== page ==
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HCFA, States Wrangle Over Potential Tobacco Settlement Funds

HCFA, States Wrangle Over Potential Tobacco Settlement Funds

WASHINGTON—The federal government wants a share of the $368.5 billion settlement worked out between the attorneys general of 40 states and the tobacco industry. The states say no. And the ultimate decision may rest with the Congress of the United States, adding another complicating factor to cementing the settlement agreement into law.

“Congress will take up the whole scenario next year,” said Mississippi assistant attorney general Trey Bobinger, an aide to the state’s attorney general, Michael Moore.

The states believe they have an agreement worked out with White House aides that funds from the tobacco industry will remain with the states so long as they are spent on specific programs, such as expanding children’s health care. Mr. Bobinger told Oncology News International. “We fully expect the While House will live up to that agreement.”

Mr. Moore filed the first of the state tobacco lawsuits, which was followed by others. These suits led to negotiations and eventually to a proposed settlement last June. Congress, however, must enact comprehensive legislation covering a number of tobacco issues before the settlement can become fact. In part, the state lawsuits sought to recover money lost from paying for the treatment of lung cancer and other smoking-related diseases among Medicaid patients.

A November letter to state Medicaid directors from the Health Care Financing Administration (HCFA) reminded the states that the federal government has a legal claim against a portion of the settlement payments.

“As described in the statute, States must allocate from the amount of any Medicaid-related expenditure recovery ‘the pro-rata share to which the United States (Federal government) is equitably entitled’,” wrote Sally K. Richardson, director of HCFA’s Center for Medicaid and State Operations.

Under current law, money from tobacco settlements must be treated like all other recoveries of Medicaid funds, Ms. Richardson said. However, any portion of a settlement unrelated to Medicaid claims by the states is not subject to a federal claim, she added.

Ms. Richardson did note that Congress will consider how to treat tobacco settlements as it crafts the comprehensive legislation needed to implement the settlement agreement, and that the “administration will work closely with States during this legislative process.”

The States Respond

The states’ response to Ms. Richardson’s letter suggests the working relationship with HCFA could be a bit adversarial. In a letter to President Clinton, the states expressed their displeasure with HCFA’s stance and noted that the National Governors’ Association (NGA) has declared, in the letter’s words, that its members “will strongly oppose federal efforts to seize state tobacco settlement funds.”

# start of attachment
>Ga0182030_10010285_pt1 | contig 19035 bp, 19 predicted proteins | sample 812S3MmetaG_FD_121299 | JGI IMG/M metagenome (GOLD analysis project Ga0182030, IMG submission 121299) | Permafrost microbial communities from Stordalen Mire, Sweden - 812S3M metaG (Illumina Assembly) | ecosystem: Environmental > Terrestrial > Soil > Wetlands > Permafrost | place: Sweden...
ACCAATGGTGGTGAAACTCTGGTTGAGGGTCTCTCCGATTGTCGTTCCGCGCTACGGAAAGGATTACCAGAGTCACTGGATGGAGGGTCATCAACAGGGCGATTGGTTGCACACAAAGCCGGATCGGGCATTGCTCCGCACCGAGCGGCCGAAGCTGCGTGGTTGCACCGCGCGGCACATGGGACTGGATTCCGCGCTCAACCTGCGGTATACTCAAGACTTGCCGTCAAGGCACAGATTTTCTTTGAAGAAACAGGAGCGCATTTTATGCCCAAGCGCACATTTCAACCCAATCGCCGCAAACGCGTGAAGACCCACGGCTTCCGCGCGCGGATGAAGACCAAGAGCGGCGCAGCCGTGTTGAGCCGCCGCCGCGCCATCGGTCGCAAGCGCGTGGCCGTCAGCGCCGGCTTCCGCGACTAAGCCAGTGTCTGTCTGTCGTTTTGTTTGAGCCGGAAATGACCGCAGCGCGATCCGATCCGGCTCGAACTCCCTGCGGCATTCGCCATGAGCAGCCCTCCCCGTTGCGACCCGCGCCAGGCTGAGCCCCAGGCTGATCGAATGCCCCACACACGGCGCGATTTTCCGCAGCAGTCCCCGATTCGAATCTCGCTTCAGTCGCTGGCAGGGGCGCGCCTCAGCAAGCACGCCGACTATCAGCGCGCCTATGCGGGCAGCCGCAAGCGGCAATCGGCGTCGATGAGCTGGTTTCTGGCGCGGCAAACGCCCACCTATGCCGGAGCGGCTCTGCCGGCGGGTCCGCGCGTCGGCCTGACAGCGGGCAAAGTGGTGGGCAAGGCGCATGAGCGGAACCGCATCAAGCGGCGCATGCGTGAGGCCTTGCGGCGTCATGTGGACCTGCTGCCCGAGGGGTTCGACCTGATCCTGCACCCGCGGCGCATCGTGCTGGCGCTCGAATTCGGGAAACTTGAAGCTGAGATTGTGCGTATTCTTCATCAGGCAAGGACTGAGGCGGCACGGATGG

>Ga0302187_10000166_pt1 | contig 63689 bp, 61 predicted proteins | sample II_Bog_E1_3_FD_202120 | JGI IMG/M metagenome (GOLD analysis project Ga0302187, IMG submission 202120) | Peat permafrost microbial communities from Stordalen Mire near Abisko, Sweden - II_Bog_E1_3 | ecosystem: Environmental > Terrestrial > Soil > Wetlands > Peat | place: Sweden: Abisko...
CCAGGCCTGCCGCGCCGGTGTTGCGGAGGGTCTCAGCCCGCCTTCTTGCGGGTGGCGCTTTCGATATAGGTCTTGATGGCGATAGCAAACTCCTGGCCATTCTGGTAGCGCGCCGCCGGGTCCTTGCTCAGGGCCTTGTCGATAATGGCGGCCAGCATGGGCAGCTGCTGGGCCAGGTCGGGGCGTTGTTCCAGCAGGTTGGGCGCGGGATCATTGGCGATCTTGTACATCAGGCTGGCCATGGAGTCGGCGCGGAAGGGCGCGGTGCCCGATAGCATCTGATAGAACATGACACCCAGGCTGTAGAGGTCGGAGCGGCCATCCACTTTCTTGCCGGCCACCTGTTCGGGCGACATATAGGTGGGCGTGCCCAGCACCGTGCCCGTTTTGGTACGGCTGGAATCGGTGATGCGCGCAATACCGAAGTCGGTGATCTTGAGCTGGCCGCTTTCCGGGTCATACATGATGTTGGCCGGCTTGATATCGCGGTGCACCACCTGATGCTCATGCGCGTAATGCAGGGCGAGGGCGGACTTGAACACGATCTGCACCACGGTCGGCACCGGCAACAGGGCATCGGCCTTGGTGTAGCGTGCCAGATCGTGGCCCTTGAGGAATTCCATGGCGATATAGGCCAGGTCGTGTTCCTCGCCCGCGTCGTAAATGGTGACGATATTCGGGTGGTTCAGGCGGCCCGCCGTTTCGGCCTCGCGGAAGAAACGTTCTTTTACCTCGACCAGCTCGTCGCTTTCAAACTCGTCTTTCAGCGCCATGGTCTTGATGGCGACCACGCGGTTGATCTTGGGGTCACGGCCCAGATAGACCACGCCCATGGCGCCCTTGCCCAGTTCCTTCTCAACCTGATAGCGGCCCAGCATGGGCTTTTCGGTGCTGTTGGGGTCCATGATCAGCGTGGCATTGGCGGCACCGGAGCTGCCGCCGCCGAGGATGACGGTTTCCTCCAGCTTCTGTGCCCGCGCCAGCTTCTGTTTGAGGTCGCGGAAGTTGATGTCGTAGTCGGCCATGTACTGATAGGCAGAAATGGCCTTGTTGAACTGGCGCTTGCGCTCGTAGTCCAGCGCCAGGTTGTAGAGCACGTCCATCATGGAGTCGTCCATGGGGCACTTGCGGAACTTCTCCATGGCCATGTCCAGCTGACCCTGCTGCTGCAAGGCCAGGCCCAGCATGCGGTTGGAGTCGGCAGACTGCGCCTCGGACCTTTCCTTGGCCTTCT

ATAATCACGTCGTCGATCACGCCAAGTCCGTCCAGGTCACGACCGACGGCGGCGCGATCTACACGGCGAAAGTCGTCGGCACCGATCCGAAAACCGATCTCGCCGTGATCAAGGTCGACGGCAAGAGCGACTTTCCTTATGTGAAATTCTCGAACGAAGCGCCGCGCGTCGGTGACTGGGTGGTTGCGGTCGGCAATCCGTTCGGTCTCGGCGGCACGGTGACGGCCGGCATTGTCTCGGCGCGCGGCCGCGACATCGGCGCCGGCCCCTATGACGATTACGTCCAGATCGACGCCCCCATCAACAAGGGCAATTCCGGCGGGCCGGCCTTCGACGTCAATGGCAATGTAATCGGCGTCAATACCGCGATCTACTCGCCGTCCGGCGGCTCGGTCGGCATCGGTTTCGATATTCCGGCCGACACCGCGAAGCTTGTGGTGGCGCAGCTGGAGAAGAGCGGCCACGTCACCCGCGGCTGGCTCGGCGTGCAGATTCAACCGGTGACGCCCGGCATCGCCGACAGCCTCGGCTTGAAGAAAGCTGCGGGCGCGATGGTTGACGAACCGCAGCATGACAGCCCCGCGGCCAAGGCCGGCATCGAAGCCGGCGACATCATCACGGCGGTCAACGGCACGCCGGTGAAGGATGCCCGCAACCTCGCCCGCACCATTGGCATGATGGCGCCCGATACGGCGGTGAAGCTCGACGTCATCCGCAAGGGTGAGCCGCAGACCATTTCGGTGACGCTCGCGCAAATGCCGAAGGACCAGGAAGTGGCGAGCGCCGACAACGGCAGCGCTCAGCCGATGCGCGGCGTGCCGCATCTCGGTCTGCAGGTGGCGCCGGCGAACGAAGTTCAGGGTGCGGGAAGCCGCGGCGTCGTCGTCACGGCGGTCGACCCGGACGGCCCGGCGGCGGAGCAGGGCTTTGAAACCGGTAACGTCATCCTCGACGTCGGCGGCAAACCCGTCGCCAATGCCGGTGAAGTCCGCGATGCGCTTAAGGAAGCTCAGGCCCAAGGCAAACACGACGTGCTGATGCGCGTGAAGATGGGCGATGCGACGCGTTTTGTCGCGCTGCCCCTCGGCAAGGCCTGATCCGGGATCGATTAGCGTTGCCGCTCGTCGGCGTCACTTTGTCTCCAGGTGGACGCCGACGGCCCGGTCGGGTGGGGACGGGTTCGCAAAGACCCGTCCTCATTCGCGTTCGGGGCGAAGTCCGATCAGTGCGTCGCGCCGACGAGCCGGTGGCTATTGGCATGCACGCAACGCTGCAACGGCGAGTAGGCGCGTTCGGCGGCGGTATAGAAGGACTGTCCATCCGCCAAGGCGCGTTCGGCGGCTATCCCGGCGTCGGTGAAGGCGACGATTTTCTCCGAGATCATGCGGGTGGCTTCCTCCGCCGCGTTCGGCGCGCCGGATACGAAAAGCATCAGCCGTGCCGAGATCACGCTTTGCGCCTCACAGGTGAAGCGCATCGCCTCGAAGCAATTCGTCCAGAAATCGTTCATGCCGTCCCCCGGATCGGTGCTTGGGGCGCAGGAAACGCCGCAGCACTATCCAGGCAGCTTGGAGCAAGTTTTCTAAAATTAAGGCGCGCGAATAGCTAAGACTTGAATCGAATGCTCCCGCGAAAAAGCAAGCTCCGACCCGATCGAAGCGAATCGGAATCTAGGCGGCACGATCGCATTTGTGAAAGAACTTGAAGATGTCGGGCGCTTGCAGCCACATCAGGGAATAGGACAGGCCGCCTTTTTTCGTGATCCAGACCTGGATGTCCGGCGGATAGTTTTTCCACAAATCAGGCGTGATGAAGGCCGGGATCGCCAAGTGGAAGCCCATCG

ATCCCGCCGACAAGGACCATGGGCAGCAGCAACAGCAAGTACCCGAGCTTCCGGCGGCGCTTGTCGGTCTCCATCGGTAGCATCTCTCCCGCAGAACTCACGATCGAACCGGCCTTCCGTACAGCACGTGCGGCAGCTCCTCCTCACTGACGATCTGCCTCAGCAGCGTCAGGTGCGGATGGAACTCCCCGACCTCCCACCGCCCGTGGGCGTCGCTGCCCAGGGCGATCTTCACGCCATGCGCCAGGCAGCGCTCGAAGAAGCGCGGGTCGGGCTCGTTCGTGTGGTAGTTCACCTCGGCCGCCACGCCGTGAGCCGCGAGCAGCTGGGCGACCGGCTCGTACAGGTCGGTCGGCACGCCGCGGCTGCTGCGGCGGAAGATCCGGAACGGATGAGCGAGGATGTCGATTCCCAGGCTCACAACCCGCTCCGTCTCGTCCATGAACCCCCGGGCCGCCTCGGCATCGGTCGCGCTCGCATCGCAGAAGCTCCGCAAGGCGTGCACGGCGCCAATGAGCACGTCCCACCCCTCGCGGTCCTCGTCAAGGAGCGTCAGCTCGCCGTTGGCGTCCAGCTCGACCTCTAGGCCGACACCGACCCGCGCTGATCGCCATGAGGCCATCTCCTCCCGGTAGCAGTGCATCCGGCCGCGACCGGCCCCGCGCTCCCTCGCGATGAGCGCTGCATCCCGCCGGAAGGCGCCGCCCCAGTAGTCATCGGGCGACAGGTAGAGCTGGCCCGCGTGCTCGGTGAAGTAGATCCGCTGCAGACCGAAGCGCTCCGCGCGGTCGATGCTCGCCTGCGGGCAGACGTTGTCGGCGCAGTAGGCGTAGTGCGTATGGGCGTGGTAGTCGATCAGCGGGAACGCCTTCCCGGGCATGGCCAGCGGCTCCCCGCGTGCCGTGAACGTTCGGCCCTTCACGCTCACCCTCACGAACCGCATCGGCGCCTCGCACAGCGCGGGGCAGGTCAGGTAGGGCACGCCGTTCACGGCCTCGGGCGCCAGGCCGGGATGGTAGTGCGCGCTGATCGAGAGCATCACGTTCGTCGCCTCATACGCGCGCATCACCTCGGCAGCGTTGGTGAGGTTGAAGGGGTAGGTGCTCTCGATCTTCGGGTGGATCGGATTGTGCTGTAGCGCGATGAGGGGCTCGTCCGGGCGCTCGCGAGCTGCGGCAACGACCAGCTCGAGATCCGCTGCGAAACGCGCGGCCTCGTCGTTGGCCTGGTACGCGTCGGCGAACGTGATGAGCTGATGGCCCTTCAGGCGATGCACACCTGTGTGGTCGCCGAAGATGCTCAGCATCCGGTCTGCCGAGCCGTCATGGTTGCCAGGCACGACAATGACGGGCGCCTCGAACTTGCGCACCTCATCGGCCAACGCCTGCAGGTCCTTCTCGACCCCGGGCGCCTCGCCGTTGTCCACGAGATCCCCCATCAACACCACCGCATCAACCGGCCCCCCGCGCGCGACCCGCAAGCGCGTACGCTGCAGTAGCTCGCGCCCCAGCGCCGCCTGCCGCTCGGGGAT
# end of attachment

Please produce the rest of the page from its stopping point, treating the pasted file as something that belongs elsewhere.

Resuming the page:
All the state attorneys general (except Alabama, North Carolina, and Virginia) signed the letter, plus those of American Samoa, Guam, the Northern Mariana Islands, Puerto Rico, and the District of Columbia corporation counsel.

The NGA’s executive committee has also declared in an interim policy statement: “Whether the settlement is state-specific or part of a national agreement, the federal government is not entitled to take away from the states any of the funds negotiated on the states’ behalf as a result of state lawsuits. Any efforts by the federal government to seek to recoup federal costs must be distinct and separate.”

The attorneys general’s letter also emphasized that the state lawsuits “have served as a catalyst for change in an industry that has been widely perceived as untouchable” and that “the federal government has declined to bring its own suit against the industry.”

It added that the federal claim comes “despite the fact these recoveries will represent success in state suits, under state law theories, for a variety of claims unrelated to Medicaid payments.” The attorneys general said the states intend to use their damage payments for public health purposes and argued that their citizens are entitled to the benefits of litigation begun and pursued by the states.

President Clinton, in a letter to Gov. George Voinovich of Ohio, head of the National Governors’ Association, said that he would prefer to leave the decision up to Congress.

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